Reef Death

“One-third of the 3,863 reefs that make up the Great Barrier Reef — the largest, most extensive reef system in the world — went through a catastrophic die-off after a searing heat wave in 2016, according to a newly published study in the journal Nature. A bleaching event in 2017 devastated even more of that reef, and the cumulative effects have killed an estimated half of the magnificent system in just two years.”

It’s a quote from the article below, a work that fits in the “doom and gloom” category. But unlike articles about Planet X, the “unavoidable catastrophic” eruption of Yellowstone or the reversal of the Earth’s magnetic poles, this is “real doom and gloom”. Corals around the world are dying at an alarming rate. This can lead to sudden, disastrous effects on the ocean ecosystem (and thus, the entire planet).

Even though a small number of coral species benefit from higher heat and acidity tolerance, the significant world-wide drop in coral density will affect oceans in ways that might seriously disrupt, among others, our food supply. It’s hard to predict how this will affect the Earth’s population. Even for those that don’t eat fish (like myself), a shortage of fish will result in increased demand (and price) for all other foodstuffs.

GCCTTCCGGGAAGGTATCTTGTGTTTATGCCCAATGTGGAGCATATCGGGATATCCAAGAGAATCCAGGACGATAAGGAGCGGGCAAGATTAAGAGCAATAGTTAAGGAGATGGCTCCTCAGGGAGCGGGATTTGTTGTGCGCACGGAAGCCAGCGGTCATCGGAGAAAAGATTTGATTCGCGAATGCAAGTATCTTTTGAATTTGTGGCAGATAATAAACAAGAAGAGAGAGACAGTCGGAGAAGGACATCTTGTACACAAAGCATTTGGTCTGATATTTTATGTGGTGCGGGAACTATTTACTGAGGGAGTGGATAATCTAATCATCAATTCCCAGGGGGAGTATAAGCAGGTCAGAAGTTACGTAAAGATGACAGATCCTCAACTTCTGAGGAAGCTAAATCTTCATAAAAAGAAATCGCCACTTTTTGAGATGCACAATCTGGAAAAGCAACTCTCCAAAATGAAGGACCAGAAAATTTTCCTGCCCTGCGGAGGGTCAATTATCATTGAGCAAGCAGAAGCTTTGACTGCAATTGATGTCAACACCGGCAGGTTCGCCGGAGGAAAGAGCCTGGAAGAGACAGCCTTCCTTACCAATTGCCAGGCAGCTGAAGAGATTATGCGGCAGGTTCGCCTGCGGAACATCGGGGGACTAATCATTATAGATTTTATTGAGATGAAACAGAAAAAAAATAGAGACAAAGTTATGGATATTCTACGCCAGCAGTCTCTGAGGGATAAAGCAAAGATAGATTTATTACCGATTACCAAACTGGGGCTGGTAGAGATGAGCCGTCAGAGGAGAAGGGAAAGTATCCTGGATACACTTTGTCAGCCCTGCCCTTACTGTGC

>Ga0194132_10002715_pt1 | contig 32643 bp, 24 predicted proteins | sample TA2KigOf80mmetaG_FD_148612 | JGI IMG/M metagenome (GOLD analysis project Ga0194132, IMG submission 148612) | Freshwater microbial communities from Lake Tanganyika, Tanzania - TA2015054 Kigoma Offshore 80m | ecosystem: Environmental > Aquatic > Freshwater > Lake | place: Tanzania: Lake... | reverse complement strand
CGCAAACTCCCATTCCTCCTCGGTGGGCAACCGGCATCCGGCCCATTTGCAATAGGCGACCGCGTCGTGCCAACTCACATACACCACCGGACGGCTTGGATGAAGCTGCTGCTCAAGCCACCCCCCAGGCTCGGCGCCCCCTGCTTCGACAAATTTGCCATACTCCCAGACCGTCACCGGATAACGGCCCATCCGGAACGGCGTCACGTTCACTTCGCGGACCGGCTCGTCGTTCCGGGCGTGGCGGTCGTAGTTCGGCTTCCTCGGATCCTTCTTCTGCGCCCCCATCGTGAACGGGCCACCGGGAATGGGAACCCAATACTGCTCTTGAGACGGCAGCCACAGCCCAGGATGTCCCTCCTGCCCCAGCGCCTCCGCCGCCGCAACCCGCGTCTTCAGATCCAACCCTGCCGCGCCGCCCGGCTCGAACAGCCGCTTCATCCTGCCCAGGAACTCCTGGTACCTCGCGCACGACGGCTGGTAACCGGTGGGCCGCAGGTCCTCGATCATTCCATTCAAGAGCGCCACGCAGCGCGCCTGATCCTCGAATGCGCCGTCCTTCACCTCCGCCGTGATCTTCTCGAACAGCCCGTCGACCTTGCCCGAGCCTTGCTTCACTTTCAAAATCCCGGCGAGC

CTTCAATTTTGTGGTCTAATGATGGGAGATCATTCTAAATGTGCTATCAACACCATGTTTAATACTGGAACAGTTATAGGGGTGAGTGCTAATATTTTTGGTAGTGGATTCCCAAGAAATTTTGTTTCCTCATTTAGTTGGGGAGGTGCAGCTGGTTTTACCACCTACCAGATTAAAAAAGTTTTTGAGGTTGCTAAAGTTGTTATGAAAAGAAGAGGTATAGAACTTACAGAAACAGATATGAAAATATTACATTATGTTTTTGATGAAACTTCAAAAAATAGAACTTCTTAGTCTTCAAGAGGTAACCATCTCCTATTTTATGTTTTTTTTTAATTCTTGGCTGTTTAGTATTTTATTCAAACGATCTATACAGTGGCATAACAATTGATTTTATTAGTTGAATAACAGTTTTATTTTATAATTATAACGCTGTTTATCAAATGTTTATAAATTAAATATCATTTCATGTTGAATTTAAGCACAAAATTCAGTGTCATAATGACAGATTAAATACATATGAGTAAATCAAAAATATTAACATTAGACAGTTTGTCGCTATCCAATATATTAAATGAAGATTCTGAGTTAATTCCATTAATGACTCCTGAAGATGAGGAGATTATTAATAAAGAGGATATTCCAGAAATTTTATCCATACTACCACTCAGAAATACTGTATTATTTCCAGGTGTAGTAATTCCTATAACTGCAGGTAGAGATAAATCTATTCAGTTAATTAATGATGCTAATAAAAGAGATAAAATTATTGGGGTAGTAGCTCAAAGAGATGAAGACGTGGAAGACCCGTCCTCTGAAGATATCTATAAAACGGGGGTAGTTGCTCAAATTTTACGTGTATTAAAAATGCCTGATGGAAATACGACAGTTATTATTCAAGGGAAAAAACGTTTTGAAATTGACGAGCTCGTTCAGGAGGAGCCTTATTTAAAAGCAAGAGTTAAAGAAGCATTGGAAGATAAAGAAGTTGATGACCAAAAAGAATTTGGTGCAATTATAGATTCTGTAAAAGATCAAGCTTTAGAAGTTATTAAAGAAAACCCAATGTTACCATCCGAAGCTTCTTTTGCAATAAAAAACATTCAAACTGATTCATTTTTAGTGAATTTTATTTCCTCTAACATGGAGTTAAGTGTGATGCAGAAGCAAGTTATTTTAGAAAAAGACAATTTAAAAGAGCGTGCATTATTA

Personally, I quit eating fish long time ago due to the fact that most fish I can find in shops comes from waters where there is a high risk of pollution. It’s going to be a while until I can trust eating anything coming from an ocean where humans have dumped their experiments and industrial residue for centuries:^

Additional reading:^

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